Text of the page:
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STUDY: Self-concept, Hope and Achievement

 Self-concept, Hope and Achievement:A look at the relationship between the individual self-concept, level of hope, and academic achievement
Teresa L. Hunt
Missouri Western State College
May 1, 1997

This study provides a supportive and expounding structure to The Mind Accelerator.

 

ABSTRACT

 

A review of the available literature reveals a link between factors of an individual's self-concept, their level of hope and achievement. The Generalized Expectancy for Success Scale (Fibel & Hale, 1978) represents a reliable measure of generalized expectancy that is defined as the expectancy held by an individual that he/she will be able to achieve desired goals. This scale is a useful tool for the study of aspects in the development of and influences on an individual's expectancy, and the impact of a generalized expectancy for success on goal-oriented behaviors. Degrees of hope can have an impact on an individual's confidence in his or her ability to perform a behavior that will lead to a goal. These levels can be measured using the Hope Scale (Snyder, et al.). This study uses these two scales in conjunction with a measure of achievement among first and second year college students (GPA). Although this particular study does not indicate a significant correlation among the variables; possible improvements could be to increase the sample size, include some upper level classes, and to distribute the survey at a community or vocational college as well.

 

INTRODUCTION

 

Do the factors that contribute to the development of an individual's self-concept have an impact on their level of hope and future success? A review of the available literature reveals a link between several aspects. In a study of generalized expectancy (Fibel & Hale, 1978) a scale was developed that allowed researchers to control for individual differences in expectancies for success. The Generalized Expectancy for Success Scale represents a reliable measure of generalized expectancy that is defined as the expectancy held by an individual that he/she will be able to achieve desired goals. This scale is a useful tool for the study of aspects in the development of and influences on an individual's expectancy, and the impact of a generalized expectancy for success on goal-oriented behaviors.

With the onset of adolescence there is an increase of elements that affect the shaping of goals and goal-oriented behaviors (Jarvinen & Nicholls, 1996). It is at this time that an individual begins to spend less amounts of time with their family and more time with their peers. The satisfaction with these peer relationships is important to the development of a good self-concept. Adolescents are more likely to have higher levels of self-esteem and academic achievement if they are accepted by their peers. Those who are less accepted tend to be at greater risk for problems in later social and psychological functioning (Parker & Asher, 1987). Academic performance and educational aspirations have also been shown to have an affect on self-concept (Richman, Clark, & Brown, 1985).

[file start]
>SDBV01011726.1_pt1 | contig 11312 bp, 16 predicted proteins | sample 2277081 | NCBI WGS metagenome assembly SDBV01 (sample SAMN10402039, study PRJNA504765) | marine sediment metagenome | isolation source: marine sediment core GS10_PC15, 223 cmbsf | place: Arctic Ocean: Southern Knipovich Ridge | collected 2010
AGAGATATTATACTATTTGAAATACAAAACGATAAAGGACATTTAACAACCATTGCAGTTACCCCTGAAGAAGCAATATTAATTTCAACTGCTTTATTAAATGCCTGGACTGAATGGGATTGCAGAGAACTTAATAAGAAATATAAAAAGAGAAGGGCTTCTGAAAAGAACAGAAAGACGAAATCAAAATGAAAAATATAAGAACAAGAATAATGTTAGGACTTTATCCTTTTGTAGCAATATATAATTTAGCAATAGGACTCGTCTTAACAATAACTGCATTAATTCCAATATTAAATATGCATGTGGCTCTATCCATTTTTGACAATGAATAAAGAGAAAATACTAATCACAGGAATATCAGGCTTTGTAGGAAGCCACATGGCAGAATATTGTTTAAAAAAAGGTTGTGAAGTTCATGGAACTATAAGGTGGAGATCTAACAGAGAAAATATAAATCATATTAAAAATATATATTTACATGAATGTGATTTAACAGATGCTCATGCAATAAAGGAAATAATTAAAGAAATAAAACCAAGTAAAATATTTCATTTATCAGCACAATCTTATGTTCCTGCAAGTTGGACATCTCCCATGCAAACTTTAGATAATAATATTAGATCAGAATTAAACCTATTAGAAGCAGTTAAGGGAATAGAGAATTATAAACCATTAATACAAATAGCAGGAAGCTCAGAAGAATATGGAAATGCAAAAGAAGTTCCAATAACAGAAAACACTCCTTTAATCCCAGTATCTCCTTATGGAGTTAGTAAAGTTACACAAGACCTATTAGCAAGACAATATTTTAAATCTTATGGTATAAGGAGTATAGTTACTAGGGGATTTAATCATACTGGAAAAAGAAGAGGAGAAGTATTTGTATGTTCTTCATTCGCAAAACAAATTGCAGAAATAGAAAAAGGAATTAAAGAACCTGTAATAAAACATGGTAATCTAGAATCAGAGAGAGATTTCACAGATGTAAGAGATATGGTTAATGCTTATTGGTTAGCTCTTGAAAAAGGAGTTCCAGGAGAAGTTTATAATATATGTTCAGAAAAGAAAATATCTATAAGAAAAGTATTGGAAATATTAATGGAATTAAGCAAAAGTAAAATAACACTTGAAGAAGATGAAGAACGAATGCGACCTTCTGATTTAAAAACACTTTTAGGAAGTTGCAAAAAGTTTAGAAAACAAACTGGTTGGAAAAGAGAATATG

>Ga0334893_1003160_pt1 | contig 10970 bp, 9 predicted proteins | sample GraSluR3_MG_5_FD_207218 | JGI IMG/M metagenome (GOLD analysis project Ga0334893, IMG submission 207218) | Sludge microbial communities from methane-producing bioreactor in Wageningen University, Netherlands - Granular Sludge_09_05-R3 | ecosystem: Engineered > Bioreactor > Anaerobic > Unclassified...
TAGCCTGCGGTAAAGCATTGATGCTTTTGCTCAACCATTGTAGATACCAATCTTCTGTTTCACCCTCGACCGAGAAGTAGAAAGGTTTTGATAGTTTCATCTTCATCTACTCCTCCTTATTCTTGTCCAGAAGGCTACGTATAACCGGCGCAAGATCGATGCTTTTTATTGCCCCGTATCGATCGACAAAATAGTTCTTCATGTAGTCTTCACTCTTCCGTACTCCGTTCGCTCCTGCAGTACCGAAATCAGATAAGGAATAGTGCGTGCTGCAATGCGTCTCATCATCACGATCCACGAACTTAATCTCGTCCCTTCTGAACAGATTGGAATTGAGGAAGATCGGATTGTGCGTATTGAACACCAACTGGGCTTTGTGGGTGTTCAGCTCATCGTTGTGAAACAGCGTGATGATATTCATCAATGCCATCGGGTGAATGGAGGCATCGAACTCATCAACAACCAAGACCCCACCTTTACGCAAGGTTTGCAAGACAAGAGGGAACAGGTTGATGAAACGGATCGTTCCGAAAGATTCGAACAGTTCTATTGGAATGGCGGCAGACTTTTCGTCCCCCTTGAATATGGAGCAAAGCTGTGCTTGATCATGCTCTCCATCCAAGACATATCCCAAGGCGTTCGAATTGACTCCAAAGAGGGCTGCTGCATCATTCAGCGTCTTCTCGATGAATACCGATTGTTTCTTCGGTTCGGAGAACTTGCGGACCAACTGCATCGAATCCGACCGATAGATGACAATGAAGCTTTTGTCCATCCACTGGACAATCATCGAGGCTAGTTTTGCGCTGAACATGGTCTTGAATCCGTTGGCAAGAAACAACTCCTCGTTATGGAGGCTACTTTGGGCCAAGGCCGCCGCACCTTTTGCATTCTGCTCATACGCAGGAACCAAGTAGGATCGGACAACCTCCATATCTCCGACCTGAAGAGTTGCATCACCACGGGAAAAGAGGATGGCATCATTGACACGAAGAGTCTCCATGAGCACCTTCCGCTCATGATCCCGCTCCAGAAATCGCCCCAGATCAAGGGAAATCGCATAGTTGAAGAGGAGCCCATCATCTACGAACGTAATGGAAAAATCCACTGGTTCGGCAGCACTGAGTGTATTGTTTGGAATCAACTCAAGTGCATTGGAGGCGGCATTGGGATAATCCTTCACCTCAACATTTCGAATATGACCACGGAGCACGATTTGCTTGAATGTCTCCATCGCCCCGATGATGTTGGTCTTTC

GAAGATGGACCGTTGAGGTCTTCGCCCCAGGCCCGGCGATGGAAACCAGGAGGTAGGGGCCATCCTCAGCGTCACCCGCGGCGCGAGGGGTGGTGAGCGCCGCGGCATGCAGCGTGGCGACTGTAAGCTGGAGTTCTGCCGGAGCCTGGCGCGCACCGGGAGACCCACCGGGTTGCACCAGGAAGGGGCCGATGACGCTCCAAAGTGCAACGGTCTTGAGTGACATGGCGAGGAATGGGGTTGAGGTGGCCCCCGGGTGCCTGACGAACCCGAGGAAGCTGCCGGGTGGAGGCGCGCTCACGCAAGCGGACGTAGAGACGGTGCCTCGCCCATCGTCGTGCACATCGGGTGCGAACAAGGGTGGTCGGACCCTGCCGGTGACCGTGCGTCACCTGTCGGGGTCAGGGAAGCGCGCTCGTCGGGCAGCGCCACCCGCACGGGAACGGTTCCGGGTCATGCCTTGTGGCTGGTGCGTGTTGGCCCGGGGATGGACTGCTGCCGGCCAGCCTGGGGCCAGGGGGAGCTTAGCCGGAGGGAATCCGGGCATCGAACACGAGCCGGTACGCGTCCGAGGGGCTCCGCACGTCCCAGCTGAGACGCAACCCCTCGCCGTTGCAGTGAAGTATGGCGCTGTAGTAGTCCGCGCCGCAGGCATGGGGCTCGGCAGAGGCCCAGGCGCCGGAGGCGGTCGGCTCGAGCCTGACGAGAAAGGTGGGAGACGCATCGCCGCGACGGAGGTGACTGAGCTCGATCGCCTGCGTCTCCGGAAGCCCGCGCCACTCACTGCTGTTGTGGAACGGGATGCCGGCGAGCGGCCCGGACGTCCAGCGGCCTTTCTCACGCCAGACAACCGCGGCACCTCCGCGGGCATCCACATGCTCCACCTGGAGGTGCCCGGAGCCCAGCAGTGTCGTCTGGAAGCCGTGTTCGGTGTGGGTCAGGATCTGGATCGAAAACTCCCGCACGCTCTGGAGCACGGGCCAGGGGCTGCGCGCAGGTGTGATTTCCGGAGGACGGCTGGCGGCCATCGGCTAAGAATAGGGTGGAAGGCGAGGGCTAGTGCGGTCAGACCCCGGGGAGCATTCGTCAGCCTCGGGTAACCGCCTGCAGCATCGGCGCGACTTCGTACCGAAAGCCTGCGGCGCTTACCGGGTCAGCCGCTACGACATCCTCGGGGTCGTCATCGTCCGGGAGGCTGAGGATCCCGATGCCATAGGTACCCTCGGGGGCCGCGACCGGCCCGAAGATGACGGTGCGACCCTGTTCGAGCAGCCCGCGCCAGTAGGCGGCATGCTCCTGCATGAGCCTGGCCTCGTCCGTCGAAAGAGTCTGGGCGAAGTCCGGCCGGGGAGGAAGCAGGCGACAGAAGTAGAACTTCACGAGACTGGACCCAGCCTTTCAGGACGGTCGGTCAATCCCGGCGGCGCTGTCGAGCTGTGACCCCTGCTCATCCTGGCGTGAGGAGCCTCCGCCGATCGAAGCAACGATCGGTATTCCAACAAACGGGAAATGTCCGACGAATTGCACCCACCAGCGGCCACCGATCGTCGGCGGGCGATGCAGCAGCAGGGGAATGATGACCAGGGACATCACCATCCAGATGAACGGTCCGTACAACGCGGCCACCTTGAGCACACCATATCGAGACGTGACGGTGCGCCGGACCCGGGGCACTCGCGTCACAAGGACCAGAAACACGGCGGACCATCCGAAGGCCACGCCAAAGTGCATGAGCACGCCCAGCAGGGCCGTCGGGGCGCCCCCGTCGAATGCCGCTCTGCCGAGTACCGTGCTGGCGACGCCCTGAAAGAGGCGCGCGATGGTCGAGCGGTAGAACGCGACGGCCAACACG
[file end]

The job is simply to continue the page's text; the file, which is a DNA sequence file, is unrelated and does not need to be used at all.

Difficulties during adolescence can result in adolescent depression, however it is known that the majority of teens are able to get through this period of development with a positive sense of personal identity (Powers, Hauser, & Kilner, 1989). It is a phase of life characterized by change in every aspect of individual development, from social to biological. Negative reactions to the normal onset of puberty can have a serious effect on the perceived body image and self-esteem of a young adolescent. Adolescents who report having anxiety and depression along with other symptoms like feeling sad, lonely and worthless are considered to have what is known as depressive syndrome (Peterson, et al., 1993). For a large number of the teens who experience depressive symptoms, the feeling may just be a temporary response to the changes they are experiencing. Recent literature has emphasized the need for parents, teachers and counselors to pay close attention to these symptoms, so that help can be offered in the early stages, which can lessen the chances of more serious problems in the future (Taylor, Miller, & Moltz, 1991). Although there may be existing counseling services available, many students are not made aware of them or simply do not ask for help (Culp, Clyman, & Culp, 1995).